So why in the world would I pass on a press pass to this wonderland for home furnishings and clever storage ideas? Plus a complimentary Swedish breakfast buffet? Timing. It’s everything.
I’ve got evening obligations away from home three nights this week, including coordinating tonight’s her magazine for women holiday recipe contest at The Courier-Times. Tomorrow I’ll be late covering the Extension Homemakers County Club Night. I spent half of Sunday making noodles as a service project and Monday was work and Bible Study Fellowship that night. All good stuff, fun stuff, even. But an ultra busy week.
Driving to Indy for the morning, then to New Castle in the afternoon to prepare and oversee the contest put me over the top in scheduling. So I’ve spent the morning catching up on bill-paying and other household chores on hold since our vacation. There will be some errands this afternoon. It was a two-eggs-over-easy breakfast for me today instead of the interesting-sounding Swedish fare. Sigh.
Sometimes we need a break in the action, even if it comes at the cost of an interesting free meal, a sneak peek at the 45th IKEA store in the nation and the “I can’t believe you didn’t go” comments from my friends.
Even Brian says he’s got to see this place he's heard so much about! Meanwhile, IKEA marketing has put together some incentives for those who can’t wait to be first on the scene at the new store when it opens on Oct. 11. How long would you wait in line?
The opening-day, Wednesday, Oct. 11 ceremony includes State Rep. Todd Huston raising the U.S. flag, Hon. Swedish Vice Consul Anna Engstrom Patel raising the Swedish flag and State Sen. Victoria Spartz hoisting the Indiana state flag.
Store employees will sing the respective American and Swedish national anthems and America the Beautiful prior to opening remarks. Entertainment for customers waiting in line begins at 6 a.m.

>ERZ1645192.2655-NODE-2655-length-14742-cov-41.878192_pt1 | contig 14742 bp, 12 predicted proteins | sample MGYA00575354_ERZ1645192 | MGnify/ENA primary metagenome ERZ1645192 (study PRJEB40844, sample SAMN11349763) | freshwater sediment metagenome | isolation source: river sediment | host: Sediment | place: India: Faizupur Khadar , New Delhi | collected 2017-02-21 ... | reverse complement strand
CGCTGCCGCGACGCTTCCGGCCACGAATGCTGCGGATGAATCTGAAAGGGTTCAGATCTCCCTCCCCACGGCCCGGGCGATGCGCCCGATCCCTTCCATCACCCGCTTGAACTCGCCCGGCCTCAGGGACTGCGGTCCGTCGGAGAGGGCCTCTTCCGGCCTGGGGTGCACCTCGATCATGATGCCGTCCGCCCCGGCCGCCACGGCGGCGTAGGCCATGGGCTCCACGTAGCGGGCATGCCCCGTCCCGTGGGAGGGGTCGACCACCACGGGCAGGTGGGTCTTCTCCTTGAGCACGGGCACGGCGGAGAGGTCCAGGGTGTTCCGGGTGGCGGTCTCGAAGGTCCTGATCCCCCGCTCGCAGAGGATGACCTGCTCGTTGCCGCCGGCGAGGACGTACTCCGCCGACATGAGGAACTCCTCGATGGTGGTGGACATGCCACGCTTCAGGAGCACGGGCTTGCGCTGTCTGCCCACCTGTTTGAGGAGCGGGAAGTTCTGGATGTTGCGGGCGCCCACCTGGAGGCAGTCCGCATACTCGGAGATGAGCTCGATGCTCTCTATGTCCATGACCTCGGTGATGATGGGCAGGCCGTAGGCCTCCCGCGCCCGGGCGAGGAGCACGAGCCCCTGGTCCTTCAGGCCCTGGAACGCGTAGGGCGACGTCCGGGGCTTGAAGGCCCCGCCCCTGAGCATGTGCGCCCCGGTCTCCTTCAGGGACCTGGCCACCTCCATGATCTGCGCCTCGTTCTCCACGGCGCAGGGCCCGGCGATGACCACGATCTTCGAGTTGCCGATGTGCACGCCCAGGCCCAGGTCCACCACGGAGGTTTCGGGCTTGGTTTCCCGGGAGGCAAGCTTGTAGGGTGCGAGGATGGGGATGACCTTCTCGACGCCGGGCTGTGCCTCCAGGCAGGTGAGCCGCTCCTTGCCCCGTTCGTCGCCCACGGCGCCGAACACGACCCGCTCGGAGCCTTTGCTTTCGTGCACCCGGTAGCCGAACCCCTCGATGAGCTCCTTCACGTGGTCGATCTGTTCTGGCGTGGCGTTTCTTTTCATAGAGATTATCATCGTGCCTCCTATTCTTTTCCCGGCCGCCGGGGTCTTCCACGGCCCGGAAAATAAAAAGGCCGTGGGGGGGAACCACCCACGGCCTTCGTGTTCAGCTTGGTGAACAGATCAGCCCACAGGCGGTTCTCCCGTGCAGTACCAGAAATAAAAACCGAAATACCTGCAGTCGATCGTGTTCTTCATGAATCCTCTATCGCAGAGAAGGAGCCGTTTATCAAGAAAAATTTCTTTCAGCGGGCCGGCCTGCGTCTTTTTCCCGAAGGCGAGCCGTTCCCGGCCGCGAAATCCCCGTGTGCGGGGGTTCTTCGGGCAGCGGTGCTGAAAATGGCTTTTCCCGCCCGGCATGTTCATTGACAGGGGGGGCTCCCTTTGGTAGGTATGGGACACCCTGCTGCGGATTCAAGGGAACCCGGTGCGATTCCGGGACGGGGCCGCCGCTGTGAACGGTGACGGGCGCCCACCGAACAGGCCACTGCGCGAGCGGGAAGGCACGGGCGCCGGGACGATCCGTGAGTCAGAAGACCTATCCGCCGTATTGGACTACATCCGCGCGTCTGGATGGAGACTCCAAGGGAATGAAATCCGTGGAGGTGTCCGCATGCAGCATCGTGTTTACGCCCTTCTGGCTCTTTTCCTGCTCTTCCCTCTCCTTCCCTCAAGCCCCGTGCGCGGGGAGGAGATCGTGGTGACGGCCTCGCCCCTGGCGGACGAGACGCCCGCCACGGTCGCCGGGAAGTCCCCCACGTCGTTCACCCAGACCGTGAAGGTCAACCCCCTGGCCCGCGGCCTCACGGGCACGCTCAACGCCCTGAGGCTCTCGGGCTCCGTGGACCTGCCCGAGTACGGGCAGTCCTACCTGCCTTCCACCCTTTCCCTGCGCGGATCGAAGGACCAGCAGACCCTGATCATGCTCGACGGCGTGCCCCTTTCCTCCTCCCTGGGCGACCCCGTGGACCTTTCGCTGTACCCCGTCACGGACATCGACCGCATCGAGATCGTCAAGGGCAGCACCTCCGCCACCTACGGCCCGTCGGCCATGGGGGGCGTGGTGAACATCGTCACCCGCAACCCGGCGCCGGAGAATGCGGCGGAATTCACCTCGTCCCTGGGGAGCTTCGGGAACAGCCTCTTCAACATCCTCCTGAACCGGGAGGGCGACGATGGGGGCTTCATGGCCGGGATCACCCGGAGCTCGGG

Incentives, according to a Fishers store release:
-- The first 45 adults (18 & older) in IKEA Fishers on Oct. 11 will receive a free EKTORP three-seat sofa, honoring our 45th U.S. store.
-- The next 100 adults (18 & older) will receive a free POÄNG armchair.
-- The first 100 children (17 & younger) will receive a free FAMNIG heart-shaped soft toy.
-- The first 2,500 adults (18 & older) will receive a random prize envelope with IKEA Gift Cards ranging from $10 to $250, or a “Buy One, Get One Free” cinnamon bun, hotdog or soft-serve frozen yogurt voucher.
-- The first 100 adults (18 & older) bringing proof that their birthday is the same as the store’s will receive a gift card in the amount of $45, a tie-in corresponding to IKEA Fishers as the 45th U.S. IKEA store.
-- From Oct. 11-15, visitors may enter for a chance to win one of 20 $250 IKEA Gift Cards through the IKEA FAMILY loyalty program. IKEA is matching twice the amount of the prizes (a total of $10,000) with a donation of home furnishings to Dayspring Center, a local organization that meets the basic needs of homeless families seeking assistance and helps them realize their potential.
So what do you think? Do you plan to get there early to win a prize, or will you wait until later? What are your impressions of IKEA? Have you been to other IKEAs? Or, is IKEA not even on your radar?